A darling of the Scottish literary scene whose best-known work concerns alcoholism and doomed love affairs, A. L. Kennedy might not appear the most likely candidate to pen BBC Books’ latest Doctor Who novel, The Drosten’s Curse. But as Kennedy herself said during a wryly humorous talk at this year’s Edinburgh International Book Festival, it simply represents the latest step in her altogether unpredictable career, and one that she found challenging in new ways.
Kennedy’s reading from The Drosten’s Curse revealed (amongst the carnivorous monsters and sinister hotels) a Douglas Adams-esque humour embedded in the prose, presumably not an accident given her fondness for the Tom Baker era during which Adams served as writer and script editor. Indeed, the book features the 4th Doctor as played by Baker, an emulation which Kennedy admitted was “a little bit exhausting” to maintain. The novel was challenging in other ways, too; writing about “goodness” was, she said, rather strange for her, and although the people at the BBC were lovely to work with, there was always a feeling that the corporation was keeping a close eye on any author working with their characters.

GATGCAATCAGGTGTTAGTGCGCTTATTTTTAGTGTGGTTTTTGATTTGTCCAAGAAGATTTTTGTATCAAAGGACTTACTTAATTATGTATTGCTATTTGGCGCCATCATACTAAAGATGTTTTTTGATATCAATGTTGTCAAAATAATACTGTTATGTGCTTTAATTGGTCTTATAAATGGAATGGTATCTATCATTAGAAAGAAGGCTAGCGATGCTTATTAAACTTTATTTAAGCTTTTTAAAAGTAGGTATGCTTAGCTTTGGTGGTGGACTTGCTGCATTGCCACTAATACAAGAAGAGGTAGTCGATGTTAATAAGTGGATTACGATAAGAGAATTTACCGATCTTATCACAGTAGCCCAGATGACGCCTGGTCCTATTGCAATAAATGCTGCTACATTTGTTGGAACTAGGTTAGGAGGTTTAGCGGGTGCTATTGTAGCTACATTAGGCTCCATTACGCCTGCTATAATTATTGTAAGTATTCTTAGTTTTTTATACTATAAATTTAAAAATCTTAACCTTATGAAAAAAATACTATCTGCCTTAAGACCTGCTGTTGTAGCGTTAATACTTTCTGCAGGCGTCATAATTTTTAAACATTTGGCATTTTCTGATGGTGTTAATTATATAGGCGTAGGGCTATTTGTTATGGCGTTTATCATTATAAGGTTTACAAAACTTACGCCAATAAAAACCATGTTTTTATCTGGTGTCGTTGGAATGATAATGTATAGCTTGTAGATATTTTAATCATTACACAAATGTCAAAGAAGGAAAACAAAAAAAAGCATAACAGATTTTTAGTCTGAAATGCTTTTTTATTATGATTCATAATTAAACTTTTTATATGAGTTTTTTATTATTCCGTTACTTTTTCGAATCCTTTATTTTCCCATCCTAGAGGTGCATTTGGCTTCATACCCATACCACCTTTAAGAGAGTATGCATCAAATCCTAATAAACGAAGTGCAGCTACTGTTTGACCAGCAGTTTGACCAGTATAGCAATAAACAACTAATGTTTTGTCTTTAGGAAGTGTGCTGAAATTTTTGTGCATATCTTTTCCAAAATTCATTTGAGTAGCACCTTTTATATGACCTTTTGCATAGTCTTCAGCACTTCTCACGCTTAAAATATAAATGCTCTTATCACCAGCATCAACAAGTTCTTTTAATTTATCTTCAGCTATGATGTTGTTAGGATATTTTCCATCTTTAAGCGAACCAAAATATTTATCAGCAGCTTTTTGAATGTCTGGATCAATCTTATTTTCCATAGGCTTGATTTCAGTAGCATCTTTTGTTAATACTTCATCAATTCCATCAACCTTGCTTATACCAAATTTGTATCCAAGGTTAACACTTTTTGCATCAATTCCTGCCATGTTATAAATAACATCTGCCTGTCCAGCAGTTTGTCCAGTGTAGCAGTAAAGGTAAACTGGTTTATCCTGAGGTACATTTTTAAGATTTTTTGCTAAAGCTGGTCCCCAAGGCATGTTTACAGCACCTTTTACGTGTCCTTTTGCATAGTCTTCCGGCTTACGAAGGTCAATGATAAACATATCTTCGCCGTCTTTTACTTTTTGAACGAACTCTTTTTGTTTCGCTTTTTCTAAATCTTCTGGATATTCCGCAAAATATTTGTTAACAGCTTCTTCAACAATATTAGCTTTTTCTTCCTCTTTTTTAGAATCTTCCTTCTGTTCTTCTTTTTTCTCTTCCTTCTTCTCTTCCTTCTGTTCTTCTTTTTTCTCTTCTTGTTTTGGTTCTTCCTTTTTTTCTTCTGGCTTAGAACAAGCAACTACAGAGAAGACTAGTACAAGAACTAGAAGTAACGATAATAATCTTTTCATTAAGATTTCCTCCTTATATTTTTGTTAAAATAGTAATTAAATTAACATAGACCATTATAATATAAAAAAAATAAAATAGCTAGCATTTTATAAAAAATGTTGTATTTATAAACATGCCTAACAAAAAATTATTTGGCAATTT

Kennedy was insistent that The Drosten’s Curse should be considered a children’s book, albeit one that will bring a touch of nostalgic joy to adults of a certain age. The story is, she said, very much informed by her younger self’s memories of and frustrations with the television show as it existed in the 1970s, and writing in an emphatically science fictional context also gave her a chance to play with the genre’s capacity for political subtext, rendered subtly but simply enough for children to understand. While she’s not sure that she’d ever write a ‘franchise’ book again, Kennedy said that, whilst writing the novel, she was continually surprised by the sheer fun of it all.